Acoustic pingers

Underwater sound-emitting devices (maximum level of intensity equivalent to approximately 175 dB re 1 &micro;Pa @ 1m) attached to fishing gear, principally gillnets. [Under NOAA's Harbor Porpoise Take Reduction Plan for the Gulf of Maine, the sound output intensity for pingers is stipulated as 10 (&plusmn;2) kHz at 132 (&plusmn;4) dB re 1 &micro;Pa @ 1m (NMFS/NOAA, 1998)]. Pingers are now mandated for use in some fisheries in the U.S. Northwest Atlantic, California driftnet, and in Europe. The sound of these devices is believed to alert an animal to the presence of the net and thus decrease the probability of entanglement. Although some studies have shown that pingers can have the unintended consequence of attracting pinnipeds to fishing operations (Bordino et al., 2002), this may be controllable by raising the emitted frequency of the pingers above seal hearing (Kraus et al., 1997). <br />

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Study Type: 

Field study in the wild

Location: 

Queensland, Australia

Target catch: 

Sharks

Effect on bycatch species: 

Dolphins heard the F3 pinger 45 m from the net, they could only detect the F10 pinger less than 40 m from the net

Effect on target catch: 

None reported

Article: 

Bycatch species: 

Reduction technique: 

Fishing Gear: 

Study Type: 

Field study in the wild

Location: 

Queensland, Australia

Target catch: 

Sharks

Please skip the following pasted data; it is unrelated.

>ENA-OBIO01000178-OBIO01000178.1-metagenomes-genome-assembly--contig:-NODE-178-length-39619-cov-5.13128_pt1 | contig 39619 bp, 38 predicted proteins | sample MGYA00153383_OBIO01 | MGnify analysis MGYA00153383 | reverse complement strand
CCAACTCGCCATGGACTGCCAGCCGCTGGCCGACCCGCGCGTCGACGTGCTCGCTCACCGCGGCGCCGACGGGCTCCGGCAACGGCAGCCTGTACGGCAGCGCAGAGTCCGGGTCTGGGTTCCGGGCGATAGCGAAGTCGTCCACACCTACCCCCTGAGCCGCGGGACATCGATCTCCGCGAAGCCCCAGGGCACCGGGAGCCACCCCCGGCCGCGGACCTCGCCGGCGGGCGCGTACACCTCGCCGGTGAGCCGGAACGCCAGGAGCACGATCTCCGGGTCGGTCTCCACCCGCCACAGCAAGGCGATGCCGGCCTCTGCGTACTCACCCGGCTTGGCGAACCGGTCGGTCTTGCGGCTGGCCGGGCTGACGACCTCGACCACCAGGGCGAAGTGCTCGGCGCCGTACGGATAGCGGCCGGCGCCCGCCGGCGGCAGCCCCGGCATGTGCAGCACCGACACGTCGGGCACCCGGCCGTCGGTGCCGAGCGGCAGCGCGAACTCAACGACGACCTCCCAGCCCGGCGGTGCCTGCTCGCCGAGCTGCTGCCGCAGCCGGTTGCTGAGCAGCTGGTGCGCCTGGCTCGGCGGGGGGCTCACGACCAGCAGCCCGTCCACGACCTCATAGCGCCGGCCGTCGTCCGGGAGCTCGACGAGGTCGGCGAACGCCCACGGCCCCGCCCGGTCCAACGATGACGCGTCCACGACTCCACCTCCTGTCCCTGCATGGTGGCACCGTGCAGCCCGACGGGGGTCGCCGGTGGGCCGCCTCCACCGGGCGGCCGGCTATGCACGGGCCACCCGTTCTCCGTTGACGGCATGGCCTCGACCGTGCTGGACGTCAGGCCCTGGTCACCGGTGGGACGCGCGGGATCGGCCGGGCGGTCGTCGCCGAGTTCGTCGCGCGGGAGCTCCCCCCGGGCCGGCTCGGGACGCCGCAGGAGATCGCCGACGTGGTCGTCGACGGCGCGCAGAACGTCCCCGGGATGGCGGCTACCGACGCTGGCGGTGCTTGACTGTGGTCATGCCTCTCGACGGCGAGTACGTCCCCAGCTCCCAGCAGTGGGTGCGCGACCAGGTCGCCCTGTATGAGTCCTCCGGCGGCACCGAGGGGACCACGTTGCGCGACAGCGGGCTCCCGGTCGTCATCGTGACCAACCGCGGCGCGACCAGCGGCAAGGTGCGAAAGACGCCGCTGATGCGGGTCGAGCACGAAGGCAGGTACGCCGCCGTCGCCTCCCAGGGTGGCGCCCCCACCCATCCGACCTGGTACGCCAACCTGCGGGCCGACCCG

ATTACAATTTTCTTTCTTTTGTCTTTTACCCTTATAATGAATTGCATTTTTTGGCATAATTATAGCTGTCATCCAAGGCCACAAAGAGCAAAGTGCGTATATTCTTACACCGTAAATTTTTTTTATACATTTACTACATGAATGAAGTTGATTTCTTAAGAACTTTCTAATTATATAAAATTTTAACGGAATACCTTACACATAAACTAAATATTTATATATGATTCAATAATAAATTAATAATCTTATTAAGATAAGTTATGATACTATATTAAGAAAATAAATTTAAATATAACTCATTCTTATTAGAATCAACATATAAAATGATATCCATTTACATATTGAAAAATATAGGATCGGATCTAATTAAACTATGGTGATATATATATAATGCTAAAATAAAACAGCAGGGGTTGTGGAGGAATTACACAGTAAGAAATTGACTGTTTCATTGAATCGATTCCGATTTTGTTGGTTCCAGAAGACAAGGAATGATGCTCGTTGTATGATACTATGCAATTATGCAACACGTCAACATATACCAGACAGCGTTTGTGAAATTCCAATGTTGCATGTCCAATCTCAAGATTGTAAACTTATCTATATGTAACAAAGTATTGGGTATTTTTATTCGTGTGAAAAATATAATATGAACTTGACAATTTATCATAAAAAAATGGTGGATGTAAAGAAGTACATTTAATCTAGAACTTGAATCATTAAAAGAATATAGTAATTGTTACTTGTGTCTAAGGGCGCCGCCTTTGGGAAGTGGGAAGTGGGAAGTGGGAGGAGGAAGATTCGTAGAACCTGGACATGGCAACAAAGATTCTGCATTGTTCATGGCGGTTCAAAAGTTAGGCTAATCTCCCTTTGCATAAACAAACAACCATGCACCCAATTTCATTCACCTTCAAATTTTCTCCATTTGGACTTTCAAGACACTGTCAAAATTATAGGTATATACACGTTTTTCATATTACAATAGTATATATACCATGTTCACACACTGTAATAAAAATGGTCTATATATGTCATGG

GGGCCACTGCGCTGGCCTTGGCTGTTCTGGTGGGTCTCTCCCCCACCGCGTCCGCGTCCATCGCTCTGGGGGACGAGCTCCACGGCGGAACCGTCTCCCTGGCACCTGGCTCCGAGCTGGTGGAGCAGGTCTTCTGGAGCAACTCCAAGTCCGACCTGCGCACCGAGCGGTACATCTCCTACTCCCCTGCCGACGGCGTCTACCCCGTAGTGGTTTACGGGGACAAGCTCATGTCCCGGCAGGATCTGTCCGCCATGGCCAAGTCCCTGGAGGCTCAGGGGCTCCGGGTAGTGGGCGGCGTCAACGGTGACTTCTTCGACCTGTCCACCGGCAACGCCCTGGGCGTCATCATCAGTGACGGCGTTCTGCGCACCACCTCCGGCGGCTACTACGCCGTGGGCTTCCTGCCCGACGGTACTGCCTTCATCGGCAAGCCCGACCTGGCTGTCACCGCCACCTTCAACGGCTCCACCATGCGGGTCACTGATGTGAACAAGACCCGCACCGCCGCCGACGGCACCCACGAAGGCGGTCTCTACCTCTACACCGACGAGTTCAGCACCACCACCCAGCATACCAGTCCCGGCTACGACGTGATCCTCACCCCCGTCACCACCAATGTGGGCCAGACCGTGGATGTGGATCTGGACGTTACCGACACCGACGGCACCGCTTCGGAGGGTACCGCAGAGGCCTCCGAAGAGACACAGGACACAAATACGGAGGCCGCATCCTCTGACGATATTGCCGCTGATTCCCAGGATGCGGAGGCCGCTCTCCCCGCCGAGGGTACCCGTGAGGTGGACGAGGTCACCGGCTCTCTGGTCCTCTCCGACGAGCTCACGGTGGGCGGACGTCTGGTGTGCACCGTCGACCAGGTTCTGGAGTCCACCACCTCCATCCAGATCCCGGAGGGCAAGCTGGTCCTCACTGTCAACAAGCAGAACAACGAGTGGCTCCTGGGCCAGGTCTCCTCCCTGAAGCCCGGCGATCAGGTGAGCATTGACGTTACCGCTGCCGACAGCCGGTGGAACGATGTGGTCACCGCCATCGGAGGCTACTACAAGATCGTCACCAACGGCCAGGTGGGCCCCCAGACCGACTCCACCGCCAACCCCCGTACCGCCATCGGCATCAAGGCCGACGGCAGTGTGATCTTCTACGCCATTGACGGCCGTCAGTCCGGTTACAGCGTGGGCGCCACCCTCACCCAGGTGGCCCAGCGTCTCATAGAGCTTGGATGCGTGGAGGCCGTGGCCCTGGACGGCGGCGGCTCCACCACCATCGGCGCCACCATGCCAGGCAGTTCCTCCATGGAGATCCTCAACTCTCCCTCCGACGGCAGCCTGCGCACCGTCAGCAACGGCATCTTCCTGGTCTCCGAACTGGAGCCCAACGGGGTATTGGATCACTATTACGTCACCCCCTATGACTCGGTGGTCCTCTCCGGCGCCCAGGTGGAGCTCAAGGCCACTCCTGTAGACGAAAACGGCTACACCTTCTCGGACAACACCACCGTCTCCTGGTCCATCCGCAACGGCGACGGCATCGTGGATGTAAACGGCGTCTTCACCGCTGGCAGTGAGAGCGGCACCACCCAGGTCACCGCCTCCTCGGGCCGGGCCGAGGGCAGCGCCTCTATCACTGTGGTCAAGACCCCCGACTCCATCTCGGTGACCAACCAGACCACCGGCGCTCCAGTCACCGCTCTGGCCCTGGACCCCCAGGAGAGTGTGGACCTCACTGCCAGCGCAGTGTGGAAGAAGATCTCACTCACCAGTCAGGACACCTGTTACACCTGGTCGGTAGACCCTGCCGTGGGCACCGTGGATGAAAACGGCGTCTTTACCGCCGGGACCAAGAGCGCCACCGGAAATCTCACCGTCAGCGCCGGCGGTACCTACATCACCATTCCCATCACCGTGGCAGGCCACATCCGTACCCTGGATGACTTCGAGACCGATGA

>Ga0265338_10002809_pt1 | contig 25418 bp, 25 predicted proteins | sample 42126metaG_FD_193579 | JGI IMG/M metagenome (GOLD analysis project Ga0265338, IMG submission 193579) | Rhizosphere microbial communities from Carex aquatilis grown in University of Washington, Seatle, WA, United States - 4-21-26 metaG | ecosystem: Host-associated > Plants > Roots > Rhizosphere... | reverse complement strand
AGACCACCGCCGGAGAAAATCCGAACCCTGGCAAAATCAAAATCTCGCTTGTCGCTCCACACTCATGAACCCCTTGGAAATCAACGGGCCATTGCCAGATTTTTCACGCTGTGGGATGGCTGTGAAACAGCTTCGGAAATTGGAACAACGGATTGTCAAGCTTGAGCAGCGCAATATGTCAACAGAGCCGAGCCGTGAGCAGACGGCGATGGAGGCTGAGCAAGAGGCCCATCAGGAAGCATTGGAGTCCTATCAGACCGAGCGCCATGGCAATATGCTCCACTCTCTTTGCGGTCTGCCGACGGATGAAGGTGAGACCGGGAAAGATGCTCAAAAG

Effect on bycatch species: 

Humpback whales heard the F3 pinger 90 m from the net, they heard the F10 pinger was audible up to 130 m

Effect on target catch: 

None reported

Article: 

Bycatch species: 

Reduction technique: 

Fishing Gear: 

Study Type: 

Field study in the wild

Location: 

Cornwall

Target catch: 

None reported

Effect on bycatch species: 

There was a significant difference in the number of porpoise clicks between nets with and without pingers, but the extent of displacement could not be determined. No evidence of habituation to the pingers.

Effect on target catch: 

None reported

Article: 

Study Type: 

Field study in the wild

Location: 

Cornwall

Target catch: 

Monkfish

Effect on bycatch species: 

One incidentally caught harbor porpoise; significant reduction in the number of porpoise clicks at nets with pingers. Pinger effects stronger at quiet sites; no habituation observed, exclusion of porpoises following pinger use for as much as 7 hrs

Effect on target catch: 

None reported

Article: 

Study Type: 

Field study in the wild

Location: 

Southwest England

Target catch: 

None reported

Effect on bycatch species: 

DDD's caught significantly fewer porpoises but no significant difference in dolphin bycatch was observed

Effect on target catch: 

None reported

Article: 

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